These three applications are recharged by killing enemies (USB 3.0 would have probably been more practical) but your recharging fourth function is the killer app. With the press of a button you're chucked into a slow-mo overlay where you deal more (and take less) damage, as well as having all enemies on the screen (including ones behind objects and walls) light up in a tell-tale hue. Bag multiple kills quickly and you'll trigger a Rampage, which ups your damage even further alongside giving you hefty score bonuses.
Such options are mixed with the game's bevy of spray-and-prey automatic weaponry to ensure that gunfights play out with an abundance of peppery bullets, and your typical arsenal of shotguns and assault rifles is rounded out by the odd bit of futuristic weaponry and the hyper-violent glee derived from an insane minigun that can shred enemies to ribbons.
This novel combination of guns and suicide-inducing brain applications should lift Syndicate above its peers, but after inventing these mechanics it's clear (much like with the game's plot and setting) Starbreeze doesn't really know what to do. You should feel like a cybernetic predator, but too many encounters play out with you shooting people (in the conventional manner) and occasionally causing some chap to blow his brains out. Almost all inventive use of your powers is reserved for cutscene and set-piece, which is a real shame, and the game too routinely wheels out miserable, repetitive and frustrating boss encounters. It's a missed opportunity.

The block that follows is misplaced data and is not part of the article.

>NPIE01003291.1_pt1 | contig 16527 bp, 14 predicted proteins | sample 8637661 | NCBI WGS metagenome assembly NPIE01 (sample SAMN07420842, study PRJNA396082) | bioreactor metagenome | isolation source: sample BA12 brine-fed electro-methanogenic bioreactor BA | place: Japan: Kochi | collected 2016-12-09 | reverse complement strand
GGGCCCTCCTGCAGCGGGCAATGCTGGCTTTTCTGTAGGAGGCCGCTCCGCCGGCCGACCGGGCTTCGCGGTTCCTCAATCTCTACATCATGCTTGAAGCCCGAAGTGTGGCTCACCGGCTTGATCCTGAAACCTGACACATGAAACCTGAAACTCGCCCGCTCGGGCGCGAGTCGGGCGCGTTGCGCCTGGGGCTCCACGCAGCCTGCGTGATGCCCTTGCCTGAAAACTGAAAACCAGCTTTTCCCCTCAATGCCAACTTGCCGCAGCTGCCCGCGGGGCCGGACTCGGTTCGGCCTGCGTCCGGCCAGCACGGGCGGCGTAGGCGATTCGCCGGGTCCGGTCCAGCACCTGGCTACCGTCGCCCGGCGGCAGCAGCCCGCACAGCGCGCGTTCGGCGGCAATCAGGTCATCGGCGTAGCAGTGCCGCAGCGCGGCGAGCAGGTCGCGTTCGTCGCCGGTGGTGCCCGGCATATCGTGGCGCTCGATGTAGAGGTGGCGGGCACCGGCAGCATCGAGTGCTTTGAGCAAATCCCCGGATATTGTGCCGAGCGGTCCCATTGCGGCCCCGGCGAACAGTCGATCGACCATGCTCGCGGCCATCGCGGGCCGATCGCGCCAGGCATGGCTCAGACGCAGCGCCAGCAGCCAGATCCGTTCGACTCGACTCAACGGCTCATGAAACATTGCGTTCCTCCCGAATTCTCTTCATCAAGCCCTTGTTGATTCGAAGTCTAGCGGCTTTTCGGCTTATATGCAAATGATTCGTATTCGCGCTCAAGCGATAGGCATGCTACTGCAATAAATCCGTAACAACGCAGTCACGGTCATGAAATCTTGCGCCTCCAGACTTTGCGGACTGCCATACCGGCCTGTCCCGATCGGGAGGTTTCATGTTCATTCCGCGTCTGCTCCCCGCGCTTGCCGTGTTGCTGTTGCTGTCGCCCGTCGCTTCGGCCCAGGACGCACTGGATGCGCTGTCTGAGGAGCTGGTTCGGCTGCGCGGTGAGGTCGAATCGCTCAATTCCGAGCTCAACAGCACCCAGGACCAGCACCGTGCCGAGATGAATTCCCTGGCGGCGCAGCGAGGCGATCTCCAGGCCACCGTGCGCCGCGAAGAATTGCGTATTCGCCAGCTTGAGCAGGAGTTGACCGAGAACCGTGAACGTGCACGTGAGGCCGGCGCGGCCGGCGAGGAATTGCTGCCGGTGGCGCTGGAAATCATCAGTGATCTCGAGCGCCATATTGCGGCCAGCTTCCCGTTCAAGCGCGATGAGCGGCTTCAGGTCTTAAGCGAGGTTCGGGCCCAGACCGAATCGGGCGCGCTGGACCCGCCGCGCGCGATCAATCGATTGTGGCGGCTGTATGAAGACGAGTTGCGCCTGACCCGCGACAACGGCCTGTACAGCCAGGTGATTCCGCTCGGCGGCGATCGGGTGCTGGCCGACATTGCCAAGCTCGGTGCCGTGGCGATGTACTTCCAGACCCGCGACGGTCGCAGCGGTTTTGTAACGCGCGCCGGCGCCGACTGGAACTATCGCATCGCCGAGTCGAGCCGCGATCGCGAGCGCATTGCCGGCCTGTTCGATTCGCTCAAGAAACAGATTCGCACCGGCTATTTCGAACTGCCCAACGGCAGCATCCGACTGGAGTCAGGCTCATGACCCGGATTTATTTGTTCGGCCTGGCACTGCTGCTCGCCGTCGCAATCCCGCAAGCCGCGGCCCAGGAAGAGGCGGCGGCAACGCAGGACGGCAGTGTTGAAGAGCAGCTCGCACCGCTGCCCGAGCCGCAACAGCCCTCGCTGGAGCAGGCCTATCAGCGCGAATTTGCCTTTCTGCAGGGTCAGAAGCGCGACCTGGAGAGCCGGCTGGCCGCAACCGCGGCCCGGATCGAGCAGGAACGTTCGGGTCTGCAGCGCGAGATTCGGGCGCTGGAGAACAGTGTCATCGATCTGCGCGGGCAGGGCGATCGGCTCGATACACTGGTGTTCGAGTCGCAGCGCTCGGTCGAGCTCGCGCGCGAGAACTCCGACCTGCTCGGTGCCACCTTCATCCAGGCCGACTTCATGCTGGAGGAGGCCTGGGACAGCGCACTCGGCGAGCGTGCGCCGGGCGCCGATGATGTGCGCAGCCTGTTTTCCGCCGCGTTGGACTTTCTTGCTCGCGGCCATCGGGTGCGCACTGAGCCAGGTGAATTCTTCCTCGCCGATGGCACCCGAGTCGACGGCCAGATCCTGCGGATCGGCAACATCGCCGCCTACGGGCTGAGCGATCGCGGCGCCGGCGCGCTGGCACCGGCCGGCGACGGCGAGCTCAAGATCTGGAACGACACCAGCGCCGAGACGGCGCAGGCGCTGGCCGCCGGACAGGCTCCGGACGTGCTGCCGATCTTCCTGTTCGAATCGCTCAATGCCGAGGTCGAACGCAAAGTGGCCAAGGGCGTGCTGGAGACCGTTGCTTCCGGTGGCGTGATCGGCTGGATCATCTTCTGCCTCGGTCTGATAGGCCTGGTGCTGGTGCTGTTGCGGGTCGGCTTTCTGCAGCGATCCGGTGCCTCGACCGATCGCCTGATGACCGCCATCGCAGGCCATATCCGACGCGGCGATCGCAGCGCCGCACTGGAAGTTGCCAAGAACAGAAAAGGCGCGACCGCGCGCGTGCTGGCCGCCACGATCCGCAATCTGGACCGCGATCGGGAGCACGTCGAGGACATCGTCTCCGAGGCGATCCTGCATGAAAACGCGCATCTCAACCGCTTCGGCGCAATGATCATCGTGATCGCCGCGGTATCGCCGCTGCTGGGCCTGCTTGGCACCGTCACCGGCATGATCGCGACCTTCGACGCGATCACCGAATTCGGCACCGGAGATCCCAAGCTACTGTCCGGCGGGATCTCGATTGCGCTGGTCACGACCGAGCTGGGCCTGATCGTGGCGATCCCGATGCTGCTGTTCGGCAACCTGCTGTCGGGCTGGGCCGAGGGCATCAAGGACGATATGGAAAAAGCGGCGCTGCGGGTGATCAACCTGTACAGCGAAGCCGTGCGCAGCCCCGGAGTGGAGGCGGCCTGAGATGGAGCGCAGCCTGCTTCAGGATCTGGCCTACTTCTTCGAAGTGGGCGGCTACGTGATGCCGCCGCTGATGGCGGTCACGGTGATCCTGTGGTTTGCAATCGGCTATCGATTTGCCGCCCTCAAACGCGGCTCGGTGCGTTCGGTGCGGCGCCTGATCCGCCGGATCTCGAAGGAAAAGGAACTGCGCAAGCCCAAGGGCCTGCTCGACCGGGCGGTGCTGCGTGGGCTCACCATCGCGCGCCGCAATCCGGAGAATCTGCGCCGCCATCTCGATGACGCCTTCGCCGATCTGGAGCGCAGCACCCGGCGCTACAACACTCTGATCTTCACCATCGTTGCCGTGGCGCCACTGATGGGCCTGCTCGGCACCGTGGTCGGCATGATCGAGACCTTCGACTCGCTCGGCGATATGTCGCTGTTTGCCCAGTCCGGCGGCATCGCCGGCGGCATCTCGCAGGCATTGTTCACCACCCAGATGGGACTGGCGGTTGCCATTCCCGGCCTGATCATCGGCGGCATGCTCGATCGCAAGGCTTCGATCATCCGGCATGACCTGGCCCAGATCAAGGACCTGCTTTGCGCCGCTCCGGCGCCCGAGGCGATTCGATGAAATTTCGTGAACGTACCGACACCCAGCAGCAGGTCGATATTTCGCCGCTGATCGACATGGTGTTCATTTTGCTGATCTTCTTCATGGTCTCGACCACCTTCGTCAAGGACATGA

Elsewhere there's a four-player co-op mode that pledges to re-imagine missions from the original Syndicate, but these nine missions on offer only seem to share geographical location, unless I've completely forgotten that the original Syndicate was a watered down version of Left 4 Dead.
It's a four-player co-op mode, then, and it's pretty much what you've come to expect from these modes. Events play out with only the loosest of contexts, and revolve around moving from point A to B, and then occasionally lugging an Important Object from point B to A while shooting a whole load of people. The actual co-op mechanic, as in what Starbreeze has done to ensure players stick together, is that you can immediately heal your extremely fragile colleagues at any time provided you have line of sight, which actually works quite well - you're simply not powerful enough to jog off on your own, but a pair of players can push into an area if the other duo is keeping their health bars stacked to the nines.
Co-op is good in the way that most co-op modes are good - it's a perfectly pleasant social experience with friends - and the game comes complete with the typical breadcrumb trail of persistent unlocks and upgrades, alongside the same technowizard mind tricks from the single-player campaign albeit with the slow-mo effect. It's a mode that functions rather than thrills.
There's a lot to like about Syndicate's mechanics and recoil-rich gunplay, and your cache of cybernetic powers elevates the game above most rote corridor shooters. But Syndicate doesn't know what it wants to be at its core, and its dry protagonist blasts through hyper-violent environments with no motivation or desire. Syndicate's callous world of corporate dominance feels more pressing than ever in 2012, but Starbreeze lacks the confidence to execute on this chilling vision of the future.
Version Tested: PlayStation 3